Reducing the Environmental Impact of Art: Acrylic Paint

This Plastic Free July I’ve been assessing my personal impact on the environment, including my art practice. We all know that there are dangers associated with oil paints, but what about acrylics?


For a start, if any art pigments are made using cadmium, cobalt, manganese, oxide or anything else poisonous, it’s best not to wash these art materials down the drain or send them to landfill. Art materials usually note if a toxin is used to make it in the name (e.g., Cobalt Blue). If the pigment says it’s a Hue though (e.g., Cadmium Yellow Hue), it’s not actually made with the toxin – it just looks similar.
This website provides a handy guide to the toxicity of paint pigments: http://captainpackrat.com/furry/toxicity.htm

Safely Cleaning Brushes

Acrylic paint’s water-solubility is great for ease of cleaning, but think twice about putting your rinse-water down the sink and not just because it could clog your drains! Even when you use toxin-free acrylic paints, remember that acrylic paints ARE plastic. Technically it’s “pigment suspended in acrylic polymer emulsion.” (Wikipedia).
I’ve read information about how to separate the paint from the water using “flocculation”, which requires a lot of effort and probably too much given the small quantities of paint I use for my art, but I would definitely recommend doing this if you’re painting a house. Here is a video from Golden Paints which shows you how if you’re interested.
Hardened acrylic paint will fix and contain any of the nasty toxic chemicals which may have been used in the pigment. So it’s thought to be relatively safe to put in landfill as the poisons won’t leach into the soil. So when I clean acrylic paint off my brushes and hands, I dispose of it on rags and let the paint harden before putting them in the bin.
My method is to get as much paint off your brushes (and hands) with a rag first, then use very small amounts of water to get the rest off (like spraying the tip with a squirt bottle, or quickly dipping the brush in a small container of water WITHOUT AGITATING it so the paint doesn’t start coming off). Then you leave the rag outside to dry completely before putting it in the bin. I usually reuse the rag until it doesn’t work as a cleaning tool anymore.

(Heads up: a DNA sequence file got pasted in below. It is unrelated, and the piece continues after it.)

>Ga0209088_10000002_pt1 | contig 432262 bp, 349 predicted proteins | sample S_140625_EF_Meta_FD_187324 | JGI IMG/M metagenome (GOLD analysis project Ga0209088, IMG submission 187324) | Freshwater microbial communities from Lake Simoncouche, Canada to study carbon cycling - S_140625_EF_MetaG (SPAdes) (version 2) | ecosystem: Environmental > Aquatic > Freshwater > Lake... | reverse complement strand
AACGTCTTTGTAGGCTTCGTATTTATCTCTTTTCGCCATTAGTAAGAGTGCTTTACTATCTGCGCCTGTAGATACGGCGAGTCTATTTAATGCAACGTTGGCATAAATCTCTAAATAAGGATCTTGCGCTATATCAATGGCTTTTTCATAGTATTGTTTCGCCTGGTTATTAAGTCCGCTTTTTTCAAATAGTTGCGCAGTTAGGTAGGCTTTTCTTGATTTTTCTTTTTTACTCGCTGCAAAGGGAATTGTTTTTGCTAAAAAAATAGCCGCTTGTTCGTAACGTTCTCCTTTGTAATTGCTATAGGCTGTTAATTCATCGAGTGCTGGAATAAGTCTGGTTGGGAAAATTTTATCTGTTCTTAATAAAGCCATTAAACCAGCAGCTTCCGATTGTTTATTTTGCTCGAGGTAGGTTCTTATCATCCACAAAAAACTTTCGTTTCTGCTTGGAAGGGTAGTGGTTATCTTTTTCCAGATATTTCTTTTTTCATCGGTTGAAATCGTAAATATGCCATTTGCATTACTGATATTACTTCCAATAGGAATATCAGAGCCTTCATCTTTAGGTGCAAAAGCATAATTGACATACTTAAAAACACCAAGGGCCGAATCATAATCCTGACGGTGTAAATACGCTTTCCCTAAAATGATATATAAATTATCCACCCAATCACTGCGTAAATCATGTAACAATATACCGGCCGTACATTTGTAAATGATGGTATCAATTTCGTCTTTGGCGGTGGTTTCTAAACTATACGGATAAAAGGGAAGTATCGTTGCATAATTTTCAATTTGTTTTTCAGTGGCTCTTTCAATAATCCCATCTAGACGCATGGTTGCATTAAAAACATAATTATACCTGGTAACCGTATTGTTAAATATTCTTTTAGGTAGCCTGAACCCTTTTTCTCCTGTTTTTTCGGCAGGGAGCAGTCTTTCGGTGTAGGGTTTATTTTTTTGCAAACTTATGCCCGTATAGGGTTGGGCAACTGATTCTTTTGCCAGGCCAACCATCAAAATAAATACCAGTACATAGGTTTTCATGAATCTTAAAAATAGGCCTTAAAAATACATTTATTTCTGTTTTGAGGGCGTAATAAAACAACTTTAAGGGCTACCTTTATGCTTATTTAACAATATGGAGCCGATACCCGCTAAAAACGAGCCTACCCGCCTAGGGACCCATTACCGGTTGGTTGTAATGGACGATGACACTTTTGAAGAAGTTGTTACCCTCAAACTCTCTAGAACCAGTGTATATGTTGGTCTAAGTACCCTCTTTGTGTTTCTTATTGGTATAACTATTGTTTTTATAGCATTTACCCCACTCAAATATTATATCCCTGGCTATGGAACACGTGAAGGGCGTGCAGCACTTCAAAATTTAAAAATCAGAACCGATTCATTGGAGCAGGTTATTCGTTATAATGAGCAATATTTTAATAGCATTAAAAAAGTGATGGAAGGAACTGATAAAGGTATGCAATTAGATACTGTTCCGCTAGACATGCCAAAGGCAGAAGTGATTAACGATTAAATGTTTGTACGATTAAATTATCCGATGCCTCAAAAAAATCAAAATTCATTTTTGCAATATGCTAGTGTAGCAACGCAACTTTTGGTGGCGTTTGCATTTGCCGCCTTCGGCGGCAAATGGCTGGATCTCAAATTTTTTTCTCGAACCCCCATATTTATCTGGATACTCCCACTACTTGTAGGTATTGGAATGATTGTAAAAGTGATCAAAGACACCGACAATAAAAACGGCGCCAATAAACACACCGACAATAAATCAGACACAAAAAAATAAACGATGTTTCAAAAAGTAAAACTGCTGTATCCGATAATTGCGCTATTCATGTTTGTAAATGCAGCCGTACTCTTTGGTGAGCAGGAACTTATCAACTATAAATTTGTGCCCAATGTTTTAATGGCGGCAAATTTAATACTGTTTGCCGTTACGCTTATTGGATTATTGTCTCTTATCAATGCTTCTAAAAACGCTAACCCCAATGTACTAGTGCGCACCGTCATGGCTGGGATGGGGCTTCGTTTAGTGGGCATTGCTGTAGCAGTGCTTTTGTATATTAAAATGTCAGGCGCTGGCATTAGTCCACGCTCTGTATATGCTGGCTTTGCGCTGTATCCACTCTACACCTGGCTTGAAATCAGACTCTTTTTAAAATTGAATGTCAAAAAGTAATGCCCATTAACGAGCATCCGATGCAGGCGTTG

Safely Cleaning Palettes

The same method is good for paint palettes. You can even just let the leftover paint harden and peel most of it off.

Safely Cleaning Hands 

Sometimes it still can be difficult to get all of the acrylic paint off your hands. First of all, it will be much easier if you use a barrier cream like Sorbolene BEFORE PAINTING. If you need some extra abrasion to remove stubborn paint, try more Sorbolene with coffee grounds (just a small amount). Then wipe your hands on a rag. It should be safe to wash your hands afterwards.

I use Sorbolene only for cleaning my hands of pastel – not only because of potential toxic pigments, but it seems to do a far better job than water.

It’s still Plastic

I know using acrylic paint is just essentially just more plastic going to landfill, and I do struggle with that. But it’s far better for the environment and my health than oil paint and we can go a long way to minimising its impact.
If you have any other handy hints for working with art materials in an environmentally friendly way, please let me know!

Leave a Reply

Fill in your details below or click an icon to log in:

WordPress.com Logo

You are commenting using your WordPress.com account. Log Out /  Change )

Facebook photo

You are commenting using your Facebook account. Log Out /  Change )

Connecting to %s